byAnthony Robbins02-23-201510:06 AM - edited 02-24-201504:58 AM
There is no question that security is becoming one of government’s top IT concerns. Breaches have become so frequent that it is no longer a question of if they will occur, but when.
According to a GAO report, the number of security incidents at federal agencies that have involved the potential exposure of citizens’ personal information has increased from 10,400 in 2009 to more than 25,500 in 2013. As network security remains the most critical area of vulnerability prevention, government agencies are in need of next-gen solutions that don’t stifle innovation.
Every year, the Consumer Electronics Show (CES) reveals the latest cutting-edge devices and gadgets poised to disrupt the consumer tech space. In 2015, it was evident that this would be the year of Bluetooth-enabled everything -- wearables, smart watches, necklaces and toothbrushes – all becoming network endpoints, gathering and transmitting large volumes of data.
The New IP – a network foundation for innovation based on open standards, and a software-defined, dynamic and user-centric infrastructure - is industry’s answer to the demands emerging IT trends are placing on the network. The New IP addresses the increased need for bandwidth, scalability and performance created by the changing IT landscape.
What is the New IP? If you’ve been following my series on Federal Insights, you may know that the New IP is an emerging networking foundation for innovation based on open standards, and a software-defined, highly dynamic and user-centric infrastructure. In today’s post, we’ll be looking at how agencies need to not only innovate their networks but also rethink how they procure technology.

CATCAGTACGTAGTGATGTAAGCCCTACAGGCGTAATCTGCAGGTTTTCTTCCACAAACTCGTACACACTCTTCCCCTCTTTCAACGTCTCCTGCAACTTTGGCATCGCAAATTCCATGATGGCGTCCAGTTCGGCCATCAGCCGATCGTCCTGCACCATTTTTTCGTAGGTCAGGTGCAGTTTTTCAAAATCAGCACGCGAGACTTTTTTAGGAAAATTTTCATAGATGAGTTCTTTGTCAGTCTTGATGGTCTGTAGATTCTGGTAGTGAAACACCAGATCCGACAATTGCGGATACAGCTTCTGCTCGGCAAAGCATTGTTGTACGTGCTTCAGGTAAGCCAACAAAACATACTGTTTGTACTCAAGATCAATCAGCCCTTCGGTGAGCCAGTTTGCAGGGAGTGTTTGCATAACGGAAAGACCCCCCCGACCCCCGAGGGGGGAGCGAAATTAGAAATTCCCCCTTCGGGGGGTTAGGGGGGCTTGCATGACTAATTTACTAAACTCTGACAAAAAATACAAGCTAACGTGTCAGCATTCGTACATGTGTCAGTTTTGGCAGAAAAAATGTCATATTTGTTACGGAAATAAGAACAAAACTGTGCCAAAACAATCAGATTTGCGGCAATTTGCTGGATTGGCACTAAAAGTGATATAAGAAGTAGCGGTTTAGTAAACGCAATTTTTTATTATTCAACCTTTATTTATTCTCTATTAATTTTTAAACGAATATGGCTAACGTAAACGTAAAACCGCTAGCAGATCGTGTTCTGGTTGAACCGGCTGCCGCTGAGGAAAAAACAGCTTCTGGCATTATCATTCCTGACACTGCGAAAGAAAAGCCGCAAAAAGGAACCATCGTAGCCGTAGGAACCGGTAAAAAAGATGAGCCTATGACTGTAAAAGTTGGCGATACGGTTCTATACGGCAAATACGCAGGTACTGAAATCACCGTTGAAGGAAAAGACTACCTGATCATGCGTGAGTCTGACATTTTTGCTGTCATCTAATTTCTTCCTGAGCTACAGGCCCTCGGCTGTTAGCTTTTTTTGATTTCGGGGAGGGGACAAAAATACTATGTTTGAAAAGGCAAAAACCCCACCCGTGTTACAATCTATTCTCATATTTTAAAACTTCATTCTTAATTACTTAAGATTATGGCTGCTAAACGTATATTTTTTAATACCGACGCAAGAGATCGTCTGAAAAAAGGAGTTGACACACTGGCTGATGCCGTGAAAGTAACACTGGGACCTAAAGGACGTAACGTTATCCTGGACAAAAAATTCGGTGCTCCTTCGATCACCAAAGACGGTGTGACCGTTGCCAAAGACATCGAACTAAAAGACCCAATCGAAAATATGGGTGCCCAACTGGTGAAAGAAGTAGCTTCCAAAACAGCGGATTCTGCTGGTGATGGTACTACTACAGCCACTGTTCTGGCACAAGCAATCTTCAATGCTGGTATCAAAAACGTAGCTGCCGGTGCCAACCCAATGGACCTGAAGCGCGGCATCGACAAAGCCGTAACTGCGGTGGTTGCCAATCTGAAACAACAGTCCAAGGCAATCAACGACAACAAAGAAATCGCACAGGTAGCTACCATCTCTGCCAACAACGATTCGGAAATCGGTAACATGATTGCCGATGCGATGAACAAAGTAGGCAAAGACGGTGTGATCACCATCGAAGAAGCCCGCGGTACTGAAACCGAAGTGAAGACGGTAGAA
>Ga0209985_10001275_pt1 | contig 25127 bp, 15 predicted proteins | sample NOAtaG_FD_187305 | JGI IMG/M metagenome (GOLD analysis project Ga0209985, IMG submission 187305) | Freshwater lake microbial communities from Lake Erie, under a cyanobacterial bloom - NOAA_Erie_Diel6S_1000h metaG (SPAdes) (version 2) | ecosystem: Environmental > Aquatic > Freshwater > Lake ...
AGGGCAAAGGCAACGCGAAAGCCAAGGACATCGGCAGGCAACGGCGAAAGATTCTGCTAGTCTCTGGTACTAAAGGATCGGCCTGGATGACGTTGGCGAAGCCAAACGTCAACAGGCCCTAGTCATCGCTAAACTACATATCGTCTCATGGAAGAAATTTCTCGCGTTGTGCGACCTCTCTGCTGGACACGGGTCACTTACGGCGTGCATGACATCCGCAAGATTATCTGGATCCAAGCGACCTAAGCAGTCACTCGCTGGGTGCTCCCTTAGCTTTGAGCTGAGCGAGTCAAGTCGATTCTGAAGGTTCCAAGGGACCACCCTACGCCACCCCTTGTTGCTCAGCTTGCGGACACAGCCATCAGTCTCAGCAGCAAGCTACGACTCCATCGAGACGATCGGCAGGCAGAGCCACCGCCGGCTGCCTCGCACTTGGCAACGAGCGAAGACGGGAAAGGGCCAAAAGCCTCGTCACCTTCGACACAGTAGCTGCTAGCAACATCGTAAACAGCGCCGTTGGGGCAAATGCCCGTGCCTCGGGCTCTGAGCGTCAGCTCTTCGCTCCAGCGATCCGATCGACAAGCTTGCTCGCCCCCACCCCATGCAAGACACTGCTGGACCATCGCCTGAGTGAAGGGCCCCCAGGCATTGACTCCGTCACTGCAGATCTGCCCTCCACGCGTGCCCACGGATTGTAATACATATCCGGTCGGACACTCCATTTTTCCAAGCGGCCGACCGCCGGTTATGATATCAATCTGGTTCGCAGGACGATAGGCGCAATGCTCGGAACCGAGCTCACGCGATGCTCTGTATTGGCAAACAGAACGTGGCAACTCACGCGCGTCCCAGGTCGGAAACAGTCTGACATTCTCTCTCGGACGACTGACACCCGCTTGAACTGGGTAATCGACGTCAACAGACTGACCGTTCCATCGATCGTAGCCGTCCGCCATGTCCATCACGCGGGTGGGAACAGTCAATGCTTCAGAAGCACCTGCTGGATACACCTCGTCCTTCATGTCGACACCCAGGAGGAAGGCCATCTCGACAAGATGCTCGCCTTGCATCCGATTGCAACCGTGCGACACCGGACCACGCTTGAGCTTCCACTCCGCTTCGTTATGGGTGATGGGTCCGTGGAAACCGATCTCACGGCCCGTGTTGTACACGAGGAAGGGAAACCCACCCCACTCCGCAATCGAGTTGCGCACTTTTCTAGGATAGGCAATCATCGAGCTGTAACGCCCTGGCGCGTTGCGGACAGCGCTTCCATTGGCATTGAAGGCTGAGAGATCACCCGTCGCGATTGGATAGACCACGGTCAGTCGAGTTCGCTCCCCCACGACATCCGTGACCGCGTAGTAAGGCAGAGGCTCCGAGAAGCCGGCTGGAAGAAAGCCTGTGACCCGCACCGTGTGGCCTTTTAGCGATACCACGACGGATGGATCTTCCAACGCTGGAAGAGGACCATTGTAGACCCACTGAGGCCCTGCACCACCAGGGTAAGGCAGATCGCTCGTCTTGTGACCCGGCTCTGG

Over this series of Federal Insights posts, we’ve put together a checklist to help agencies make the shift to the New IP. The New IP represents the networking industry’s recognition that legacy networks, which account for a large part of the federal government’s infrastructure, can limit innovation. The New IP is an emerging networking foundation for innovation based on open standards, software-defined, highly dynamic and user-centric infrastructure.
Over a series of Federal Insights posts, we are putting together a checklist to help agencies make the shift to the New IP. Demanding open standards from technology providers is a critical first step to opening the doors to innovation through the New IP. Software-based IT infrastructure is the next step on the roadmap to the New IP.
Is your agency on the path to the New IP? Our checklist, which we’ll outline throughout a series of upcoming posts, can help to determine if your agency is moving in the right direction when it comes to modernizing your network.
The federal government faces a daunting IT challenge. Due to aging legacy infrastructure and out-of-control maintenance costs, agencies are struggling to keep pace with commercial best practices. What can agencies do to align with the IT best practices that are commonplace in the commercial space?
In August, leaders in government and industry met at the Federal Forum to talk about changing the network conversation to bring the federal government into the 21st century. In the federal IT market, the network is the next frontier, and all eyes are on our federal IT leaders to see where this wave of change takes us.